by Elena Riva

Photo by Ben White / Unsplash

What is your favourite story of when you were a child? Can you remember its title? Or maybe it did not have a title..? What about the characters? Why was it so special? Perhaps the way in which it was written? The incredible adventures? The fact that someone you love was narrating? Please, take a moment to write down or draw these thoughts.

Mine is the 'The singing, Springing Lark' (L'allodola che canta e che salta), a Brothers Grimm fairy tale. When I was a child, my dad was reading me one of Grimm's stories every day, just before bed. Our book was full of the most beautiful drawings and adventures. It was special, it was only for the two of us, not even for my mum or brother. I loved all those tales but I choose this one in particular. It is about the strength of love that all conquers and it always took me to magical places.

What always struck me about tales and stories is how they can explain the most complex feeling, the most extraordinary situation to a child. I learned about love and hatred, betrayal and fear, forgiveness and loneliness. I explored other worlds and new dreams. It is all there, naked.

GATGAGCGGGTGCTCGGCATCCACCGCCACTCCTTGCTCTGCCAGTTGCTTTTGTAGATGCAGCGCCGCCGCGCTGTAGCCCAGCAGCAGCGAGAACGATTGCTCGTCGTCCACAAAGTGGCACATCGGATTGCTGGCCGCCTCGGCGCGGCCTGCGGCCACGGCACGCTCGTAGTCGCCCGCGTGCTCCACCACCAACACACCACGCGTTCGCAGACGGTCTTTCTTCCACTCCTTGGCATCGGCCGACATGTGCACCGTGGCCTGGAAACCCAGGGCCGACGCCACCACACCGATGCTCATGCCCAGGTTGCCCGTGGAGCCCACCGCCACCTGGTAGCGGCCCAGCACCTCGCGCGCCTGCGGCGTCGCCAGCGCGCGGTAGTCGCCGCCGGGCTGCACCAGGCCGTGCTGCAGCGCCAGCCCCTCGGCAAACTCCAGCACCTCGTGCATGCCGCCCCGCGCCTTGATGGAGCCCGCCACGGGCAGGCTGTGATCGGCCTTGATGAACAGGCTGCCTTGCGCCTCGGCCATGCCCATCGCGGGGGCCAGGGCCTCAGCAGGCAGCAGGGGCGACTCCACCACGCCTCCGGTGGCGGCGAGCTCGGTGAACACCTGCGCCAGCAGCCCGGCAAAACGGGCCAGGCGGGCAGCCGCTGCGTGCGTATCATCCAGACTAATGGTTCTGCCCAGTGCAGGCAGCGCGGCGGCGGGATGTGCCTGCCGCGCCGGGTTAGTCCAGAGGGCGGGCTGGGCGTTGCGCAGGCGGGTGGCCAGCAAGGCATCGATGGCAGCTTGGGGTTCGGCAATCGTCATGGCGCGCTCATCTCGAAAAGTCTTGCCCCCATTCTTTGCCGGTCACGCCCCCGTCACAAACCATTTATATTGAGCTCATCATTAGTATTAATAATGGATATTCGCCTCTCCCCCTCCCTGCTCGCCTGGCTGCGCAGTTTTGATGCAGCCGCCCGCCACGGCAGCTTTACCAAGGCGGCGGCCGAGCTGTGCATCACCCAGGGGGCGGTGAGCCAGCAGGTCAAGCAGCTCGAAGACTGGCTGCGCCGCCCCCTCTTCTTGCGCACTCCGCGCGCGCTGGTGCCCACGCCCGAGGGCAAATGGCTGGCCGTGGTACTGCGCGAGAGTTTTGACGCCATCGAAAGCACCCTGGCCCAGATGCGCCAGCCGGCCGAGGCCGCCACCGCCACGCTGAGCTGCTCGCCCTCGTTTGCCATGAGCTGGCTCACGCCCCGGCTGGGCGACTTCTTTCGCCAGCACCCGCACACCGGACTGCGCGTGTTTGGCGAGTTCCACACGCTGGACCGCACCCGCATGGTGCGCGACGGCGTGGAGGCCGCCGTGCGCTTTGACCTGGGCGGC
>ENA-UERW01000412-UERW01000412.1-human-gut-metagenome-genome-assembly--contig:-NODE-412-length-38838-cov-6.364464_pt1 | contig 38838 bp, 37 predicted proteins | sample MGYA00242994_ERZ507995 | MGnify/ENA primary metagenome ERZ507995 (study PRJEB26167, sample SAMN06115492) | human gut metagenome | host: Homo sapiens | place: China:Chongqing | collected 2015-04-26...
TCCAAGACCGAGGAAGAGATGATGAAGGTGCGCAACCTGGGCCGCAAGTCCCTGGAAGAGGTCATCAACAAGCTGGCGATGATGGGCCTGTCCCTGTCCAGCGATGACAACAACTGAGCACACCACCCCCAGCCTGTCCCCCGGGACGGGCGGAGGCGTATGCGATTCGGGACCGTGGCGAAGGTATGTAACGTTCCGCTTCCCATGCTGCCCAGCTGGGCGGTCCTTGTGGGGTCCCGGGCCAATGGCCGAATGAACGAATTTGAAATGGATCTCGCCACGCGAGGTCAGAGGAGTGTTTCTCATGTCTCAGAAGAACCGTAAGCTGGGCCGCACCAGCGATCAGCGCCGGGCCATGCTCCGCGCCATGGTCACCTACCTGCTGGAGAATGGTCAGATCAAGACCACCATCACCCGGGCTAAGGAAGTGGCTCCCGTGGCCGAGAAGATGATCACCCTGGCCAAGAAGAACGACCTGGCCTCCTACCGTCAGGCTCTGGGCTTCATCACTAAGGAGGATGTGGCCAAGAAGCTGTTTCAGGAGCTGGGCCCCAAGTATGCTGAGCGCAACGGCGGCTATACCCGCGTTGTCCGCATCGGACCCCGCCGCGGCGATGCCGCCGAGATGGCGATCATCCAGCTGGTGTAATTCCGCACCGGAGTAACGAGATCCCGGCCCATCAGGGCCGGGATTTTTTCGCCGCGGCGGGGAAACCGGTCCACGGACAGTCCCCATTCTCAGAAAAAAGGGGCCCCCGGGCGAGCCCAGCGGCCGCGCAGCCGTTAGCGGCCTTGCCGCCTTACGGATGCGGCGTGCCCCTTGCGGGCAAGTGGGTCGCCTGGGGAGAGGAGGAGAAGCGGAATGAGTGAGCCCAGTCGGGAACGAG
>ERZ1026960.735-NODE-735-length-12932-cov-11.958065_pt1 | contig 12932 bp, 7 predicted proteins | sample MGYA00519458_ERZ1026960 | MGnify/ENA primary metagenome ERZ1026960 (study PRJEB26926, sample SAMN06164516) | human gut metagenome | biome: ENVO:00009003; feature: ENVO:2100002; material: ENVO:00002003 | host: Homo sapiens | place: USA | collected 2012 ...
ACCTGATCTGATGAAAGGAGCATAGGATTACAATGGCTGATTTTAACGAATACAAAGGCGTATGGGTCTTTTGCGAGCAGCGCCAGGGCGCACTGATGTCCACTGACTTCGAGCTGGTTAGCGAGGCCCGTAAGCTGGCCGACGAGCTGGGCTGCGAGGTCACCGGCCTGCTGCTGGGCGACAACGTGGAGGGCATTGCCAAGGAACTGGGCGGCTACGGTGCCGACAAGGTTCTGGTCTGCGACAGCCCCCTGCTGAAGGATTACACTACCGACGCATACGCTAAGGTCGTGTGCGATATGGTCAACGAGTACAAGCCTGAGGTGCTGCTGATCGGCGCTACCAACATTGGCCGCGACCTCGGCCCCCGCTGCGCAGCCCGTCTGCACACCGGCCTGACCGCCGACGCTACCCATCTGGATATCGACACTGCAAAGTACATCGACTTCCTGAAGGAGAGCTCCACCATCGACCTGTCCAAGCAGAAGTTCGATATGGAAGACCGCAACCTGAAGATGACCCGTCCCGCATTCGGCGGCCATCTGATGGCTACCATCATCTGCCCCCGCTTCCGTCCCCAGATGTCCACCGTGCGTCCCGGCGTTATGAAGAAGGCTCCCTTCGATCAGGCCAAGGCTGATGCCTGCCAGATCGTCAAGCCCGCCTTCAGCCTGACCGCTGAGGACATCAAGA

A tale about education

So, I wonder. Can we tell a tale about education? Can we write a story for sharing with a child what we think education is for? Very often I find myself using complicated words, jargons, academic expressions for explaining it and I wonder if I hide behind those terms, if I use them as a screen for not sharing my raw thoughts. I wonder if narrating, telling a story, can help me to better understand what I truly believe, what I really feel.

So, here the worksheet's task:

What about telling or writing a story for a child (that you know or not!) about what is education and what is for? Can you write it down? Can you record it and share it? It can be long or brief, you can use metaphors or not, you can draw it and use very few words or you can fill your notebook. You can write it in your mother tongue or in the language you have just learned. No jargons, no 'critical pedagogy' or 'student-centered' teaching. Can you make it as magical as your favourite story? Can you add those 'ingredients' you wrote down at the beginning of this worksheet to your tale? Perhaps we can bring these stories together and create our Grimm collection. Share them here if you wish!

Ghost thought: Can we try different ways for expressing ourselves in the classroom? What about telling stories and tales? What about asking our students to do the same? Would we enrich our knowledge and understanding?

~ Read next post in Day 3: Assumptions and Stories ~

Day 3: Assumptions and stories (begin here)

Posted by Naomi de la Tour

4 min read